I would add that sitting the bench on one team does not always mean your career is done. Different coaches see things differently, or have different assets in the pipeline. Four quick stories of '03 players I know. Player 1 tendered with a top NAHL team. They kept saying they loved his game, but he sat, sat and sat until he finally just quit. Last year he tore it up with a different NAHL team and committed to a strong D1 team. Player 2 was drafted by a team in the NAHL South. Made it though camp but was then told he wouldn't play much. He demanded a trade, got traded and scored a ton of goals for a different NAHL team. He is now playing USHL. Player 3 played for a notoriously psyco coach, basically got replaced by two USHL cuts, stopped playing and then left the team. He is now a key player on a different NAHL team. Player 4 got cut from a NAHL team last year, dropped down to play 18U for the balance of the year, and is now playing top minutes for a different NAHL team.
That said, I can tell you several horror stories about players who decided to stick with their team despite barely playing and never got off the snide. They had horrible experiences, never got a chance to improve, never got seen and spent their last two years looking for the fleeting chance to be noticed.
Again, not trying to be a jerk, but riding the bench the year before age out is hockey death. He needs to play to improve, to be seen and to have fun.
And don't get me wrong. I played ACHA and think it was a great decision because it allowed me to focus more on school with a real major, have fun and do some other activities.
What have you done lately? Kids need to get on the ice to show they can play at the next level. Better off getting reps in premier than sitting. IMO
Who the **** do you think you are? Pls-for you to say that these players suck….what level did you play at that would qualify you to say that? You really are the worst of the worst
unfortunately, their are lots of teams and very few have a code of ethics, and even fewer have good coaches. It is what it is.....but I do agree w Karma. If you cut someone that you gave an opportunity to, so be it. But if you recruit a kid, he comes in and for the first time is living on his own, and you never even give the kid a fair shake, and by fair shake I mean at least one full game with decent linemates to prove that either you are right, he is not good enough, or you were wrong, he can play and you have a chance to make it right. It's the guys that are inviting kids to move and play for their organization and then never let certain recruits get one oppty to prove themselves, those are the guys that Karma visits. If your running a tier 3 Junior team, and you ******* kids over like this....you'll prob get yours. And, yeah, my kid got cut.
According to Elite Prospects for the US Born 03's
USPHL Premier 436
USPHL ELite 90
Total 03 US Players: 1,797 players trying to get seen. So, do your best, but the reality is your not going to make it. Reach out to D2 and D3 coaches that have academic programs you are interested in, if no interest back, look at Club at D1, D2, D3 schools that have academics your interested in. Numbers don't lie. Good luck on your futures.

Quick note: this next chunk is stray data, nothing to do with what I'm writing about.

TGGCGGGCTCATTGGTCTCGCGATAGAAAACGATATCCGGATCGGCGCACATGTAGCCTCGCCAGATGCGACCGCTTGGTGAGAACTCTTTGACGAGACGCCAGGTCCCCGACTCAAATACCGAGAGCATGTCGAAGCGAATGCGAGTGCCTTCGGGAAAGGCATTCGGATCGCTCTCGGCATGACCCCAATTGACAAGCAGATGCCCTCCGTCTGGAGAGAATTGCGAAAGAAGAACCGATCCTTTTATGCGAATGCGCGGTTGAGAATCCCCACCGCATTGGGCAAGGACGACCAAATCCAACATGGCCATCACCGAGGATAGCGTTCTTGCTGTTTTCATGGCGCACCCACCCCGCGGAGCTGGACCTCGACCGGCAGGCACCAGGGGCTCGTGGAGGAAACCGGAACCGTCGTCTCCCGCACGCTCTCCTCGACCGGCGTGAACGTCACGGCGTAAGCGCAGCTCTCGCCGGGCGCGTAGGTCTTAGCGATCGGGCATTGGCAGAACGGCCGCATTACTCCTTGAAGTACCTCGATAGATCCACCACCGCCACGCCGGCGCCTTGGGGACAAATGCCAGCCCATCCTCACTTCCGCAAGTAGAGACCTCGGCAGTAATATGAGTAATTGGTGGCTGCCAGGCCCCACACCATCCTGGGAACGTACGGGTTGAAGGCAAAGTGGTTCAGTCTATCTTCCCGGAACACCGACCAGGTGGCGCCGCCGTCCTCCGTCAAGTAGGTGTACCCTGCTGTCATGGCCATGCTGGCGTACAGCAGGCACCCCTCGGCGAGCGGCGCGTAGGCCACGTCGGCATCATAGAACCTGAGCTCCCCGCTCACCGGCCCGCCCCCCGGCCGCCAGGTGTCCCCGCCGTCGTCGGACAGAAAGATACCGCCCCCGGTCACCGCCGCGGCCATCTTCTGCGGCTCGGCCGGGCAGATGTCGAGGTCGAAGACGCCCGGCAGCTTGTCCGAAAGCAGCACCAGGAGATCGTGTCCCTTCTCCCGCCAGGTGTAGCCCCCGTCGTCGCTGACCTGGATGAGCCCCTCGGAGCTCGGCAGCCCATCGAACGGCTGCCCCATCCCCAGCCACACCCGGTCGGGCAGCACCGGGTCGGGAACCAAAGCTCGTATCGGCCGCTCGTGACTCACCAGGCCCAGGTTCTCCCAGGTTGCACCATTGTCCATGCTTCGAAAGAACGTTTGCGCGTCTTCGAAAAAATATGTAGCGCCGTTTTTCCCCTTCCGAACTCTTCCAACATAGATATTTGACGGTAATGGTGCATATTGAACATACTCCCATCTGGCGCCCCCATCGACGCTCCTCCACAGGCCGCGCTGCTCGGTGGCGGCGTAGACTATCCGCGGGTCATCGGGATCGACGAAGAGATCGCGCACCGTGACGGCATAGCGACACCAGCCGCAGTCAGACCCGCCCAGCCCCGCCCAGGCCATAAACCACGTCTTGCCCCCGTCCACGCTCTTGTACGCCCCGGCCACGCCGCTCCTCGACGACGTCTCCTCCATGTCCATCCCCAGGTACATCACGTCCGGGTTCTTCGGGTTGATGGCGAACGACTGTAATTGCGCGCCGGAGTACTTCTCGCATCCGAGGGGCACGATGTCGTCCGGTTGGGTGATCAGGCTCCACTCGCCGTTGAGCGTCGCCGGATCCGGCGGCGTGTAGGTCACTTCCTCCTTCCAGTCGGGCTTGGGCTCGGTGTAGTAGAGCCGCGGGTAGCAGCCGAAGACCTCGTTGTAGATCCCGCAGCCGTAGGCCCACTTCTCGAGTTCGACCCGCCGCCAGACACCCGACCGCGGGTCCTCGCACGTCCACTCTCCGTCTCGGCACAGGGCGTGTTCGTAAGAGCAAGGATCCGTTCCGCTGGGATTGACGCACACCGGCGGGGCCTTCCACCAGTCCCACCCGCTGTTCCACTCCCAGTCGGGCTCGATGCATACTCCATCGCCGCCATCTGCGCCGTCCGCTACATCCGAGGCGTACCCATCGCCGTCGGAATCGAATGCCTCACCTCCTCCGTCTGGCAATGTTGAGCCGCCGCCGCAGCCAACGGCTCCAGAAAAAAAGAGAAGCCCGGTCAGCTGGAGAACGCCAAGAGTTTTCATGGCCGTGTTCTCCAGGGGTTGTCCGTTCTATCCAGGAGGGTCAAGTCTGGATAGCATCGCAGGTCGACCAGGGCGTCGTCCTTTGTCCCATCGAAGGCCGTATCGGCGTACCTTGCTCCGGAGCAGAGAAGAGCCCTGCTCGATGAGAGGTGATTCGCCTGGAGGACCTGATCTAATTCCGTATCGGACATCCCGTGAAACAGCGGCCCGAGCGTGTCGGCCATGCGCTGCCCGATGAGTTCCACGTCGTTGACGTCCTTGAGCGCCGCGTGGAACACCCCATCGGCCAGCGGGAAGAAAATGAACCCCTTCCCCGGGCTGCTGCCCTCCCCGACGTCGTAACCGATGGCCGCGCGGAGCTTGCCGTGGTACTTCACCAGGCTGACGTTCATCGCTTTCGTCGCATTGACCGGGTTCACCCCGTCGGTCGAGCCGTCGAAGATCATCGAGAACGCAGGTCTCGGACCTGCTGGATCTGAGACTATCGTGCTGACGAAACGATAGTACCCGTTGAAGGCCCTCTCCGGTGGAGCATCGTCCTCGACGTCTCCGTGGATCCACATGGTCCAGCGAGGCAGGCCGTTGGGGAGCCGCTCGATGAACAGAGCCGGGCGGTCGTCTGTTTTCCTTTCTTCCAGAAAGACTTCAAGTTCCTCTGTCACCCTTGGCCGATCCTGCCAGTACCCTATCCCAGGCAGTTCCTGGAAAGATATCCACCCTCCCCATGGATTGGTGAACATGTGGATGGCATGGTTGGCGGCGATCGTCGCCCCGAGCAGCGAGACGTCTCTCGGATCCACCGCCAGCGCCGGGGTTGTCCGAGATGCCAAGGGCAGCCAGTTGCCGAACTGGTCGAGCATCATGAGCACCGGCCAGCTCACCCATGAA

Plus, you can pretty much assume that all the American USHL and BCHL players have commitments or offers, and there are probably 50 '03s already playing NCAA. So about 200 spots are already gone. And you left out most of the Canadian leagues, like the OJHL, CCHL, NOJHL, GOJHL, SJHL, MJHL, etc., most of which are as good or better than all US-based leagues except the USHL and the NAHL. Junior leagues in Europe, too. Many of those players are shooting for college opportunities, as well.
It's tough to play NCAA hockey.
So what makes a kid stick to a team? Is it the level of compete? Is it game points? Is it something else? I assume it takes a player a little time to adjust to a new level but do coaches have patience with these kids or just healthy scratch or cut the kid completely? Any level, just curious the thought process.
No idea but coaches have their reasons and it is not always apparent. Who is the "better" player is a very subjective thing. I was watching a NAHL main camp last August my oldest was in and one of the D on his team was awful, absolutely awful. Could not skate, stumbling every time he transitioned, terrible footwork, just a terrible skater and he made terrible decisions throwing the puck all over the place. Worst D man on the ice. Myself and another guy I know that were watching just kind of looked at each other in disbelief and chuckled a bit. Jokes on us, that kid made the team and our kids did not. Not saying they should have but there were also more deserving players there that I thought should have made the cut but didn't as well. Frankly, still a bit chapped by that. I've seen this same thing over and over again. What is it these coaches see in "that" kid? I got over trying to figure it all out and my life has been better off for it. These people are going to choose who they want to choose, just hope your kid gets the call. It's outside of your control.
My sons in his first year of Juniors and if he's not competing or doesn't produce I would expect him to be cut. Jr Hockey isn't Youth or Prep Hockey. These kids know their job and if they can't do then they get skipped over. Makes sense to me. I'd hate to see my kid not playing but its up to him now.
URI club team better than many lower level d1 hockey schools
I said they stopped counting at 10-0, it was more.
Son cut this week, team wont release his rights? Does this make sense? He has other teams that want him. Is there a way out of this?
If the other teams really want him they could work out a trade.